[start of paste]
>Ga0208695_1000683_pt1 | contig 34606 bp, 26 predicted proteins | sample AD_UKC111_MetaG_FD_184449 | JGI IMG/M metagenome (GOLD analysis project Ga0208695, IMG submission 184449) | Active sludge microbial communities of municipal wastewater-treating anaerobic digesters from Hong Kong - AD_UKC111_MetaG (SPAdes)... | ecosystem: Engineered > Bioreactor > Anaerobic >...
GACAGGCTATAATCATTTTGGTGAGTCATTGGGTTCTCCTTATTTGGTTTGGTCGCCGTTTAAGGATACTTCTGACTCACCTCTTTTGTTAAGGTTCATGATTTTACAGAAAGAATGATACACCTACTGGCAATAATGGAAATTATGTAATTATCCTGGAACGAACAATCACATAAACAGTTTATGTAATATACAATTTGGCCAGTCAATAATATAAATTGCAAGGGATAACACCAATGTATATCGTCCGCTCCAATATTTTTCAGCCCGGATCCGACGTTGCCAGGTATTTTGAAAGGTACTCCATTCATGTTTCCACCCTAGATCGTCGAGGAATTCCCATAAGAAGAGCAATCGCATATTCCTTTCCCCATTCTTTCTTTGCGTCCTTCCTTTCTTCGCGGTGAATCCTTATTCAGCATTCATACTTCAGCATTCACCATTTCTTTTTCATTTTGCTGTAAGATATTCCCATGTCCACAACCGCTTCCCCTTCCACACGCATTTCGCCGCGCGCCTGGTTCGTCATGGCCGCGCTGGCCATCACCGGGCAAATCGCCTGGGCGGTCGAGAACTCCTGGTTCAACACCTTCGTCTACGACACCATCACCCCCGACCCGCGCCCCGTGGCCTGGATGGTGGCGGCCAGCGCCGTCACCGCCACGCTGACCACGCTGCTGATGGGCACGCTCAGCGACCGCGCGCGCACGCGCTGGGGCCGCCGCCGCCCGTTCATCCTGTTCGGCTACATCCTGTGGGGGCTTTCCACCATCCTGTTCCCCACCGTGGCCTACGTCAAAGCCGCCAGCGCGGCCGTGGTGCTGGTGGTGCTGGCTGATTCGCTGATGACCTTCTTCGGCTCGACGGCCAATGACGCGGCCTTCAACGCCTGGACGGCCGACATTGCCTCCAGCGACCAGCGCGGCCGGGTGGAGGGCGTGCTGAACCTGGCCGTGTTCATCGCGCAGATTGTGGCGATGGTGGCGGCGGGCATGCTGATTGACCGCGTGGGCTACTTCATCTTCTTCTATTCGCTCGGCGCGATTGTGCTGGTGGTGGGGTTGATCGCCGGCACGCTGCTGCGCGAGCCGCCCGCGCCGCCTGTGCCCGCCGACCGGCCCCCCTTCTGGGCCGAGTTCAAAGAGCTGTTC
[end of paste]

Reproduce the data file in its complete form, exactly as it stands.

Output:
>Ga0208695_1000683_pt1 | contig 34606 bp, 26 predicted proteins | sample AD_UKC111_MetaG_FD_184449 | JGI IMG/M metagenome (GOLD analysis project Ga0208695, IMG submission 184449) | Active sludge microbial communities of municipal wastewater-treating anaerobic digesters from Hong Kong - AD_UKC111_MetaG (SPAdes)... | ecosystem: Engineered > Bioreactor > Anaerobic >...
GACAGGCTATAATCATTTTGGTGAGTCATTGGGTTCTCCTTATTTGGTTTGGTCGCCGTTTAAGGATACTTCTGACTCACCTCTTTTGTTAAGGTTCATGATTTTACAGAAAGAATGATACACCTACTGGCAATAATGGAAATTATGTAATTATCCTGGAACGAACAATCACATAAACAGTTTATGTAATATACAATTTGGCCAGTCAATAATATAAATTGCAAGGGATAACACCAATGTATATCGTCCGCTCCAATATTTTTCAGCCCGGATCCGACGTTGCCAGGTATTTTGAAAGGTACTCCATTCATGTTTCCACCCTAGATCGTCGAGGAATTCCCATAAGAAGAGCAATCGCATATTCCTTTCCCCATTCTTTCTTTGCGTCCTTCCTTTCTTCGCGGTGAATCCTTATTCAGCATTCATACTTCAGCATTCACCATTTCTTTTTCATTTTGCTGTAAGATATTCCCATGTCCACAACCGCTTCCCCTTCCACACGCATTTCGCCGCGCGCCTGGTTCGTCATGGCCGCGCTGGCCATCACCGGGCAAATCGCCTGGGCGGTCGAGAACTCCTGGTTCAACACCTTCGTCTACGACACCATCACCCCCGACCCGCGCCCCGTGGCCTGGATGGTGGCGGCCAGCGCCGTCACCGCCACGCTGACCACGCTGCTGATGGGCACGCTCAGCGACCGCGCGCGCACGCGCTGGGGCCGCCGCCGCCCGTTCATCCTGTTCGGCTACATCCTGTGGGGGCTTTCCACCATCCTGTTCCCCACCGTGGCCTACGTCAAAGCCGCCAGCGCGGCCGTGGTGCTGGTGGTGCTGGCTGATTCGCTGATGACCTTCTTCGGCTCGACGGCCAATGACGCGGCCTTCAACGCCTGGACGGCCGACATTGCCTCCAGCGACCAGCGCGGCCGGGTGGAGGGCGTGCTGAACCTGGCCGTGTTCATCGCGCAGATTGTGGCGATGGTGGCGGCGGGCATGCTGATTGACCGCGTGGGCTACTTCATCTTCTTCTATTCGCTCGGCGCGATTGTGCTGGTGGTGGGGTTGATCGCCGGCACGCTGCTGCGCGAGCCGCCCGCGCCGCCTGTGCCCGCCGACCGGCCCCCCTTCTGGGCCGAGTTCAAAGAGCTGTTC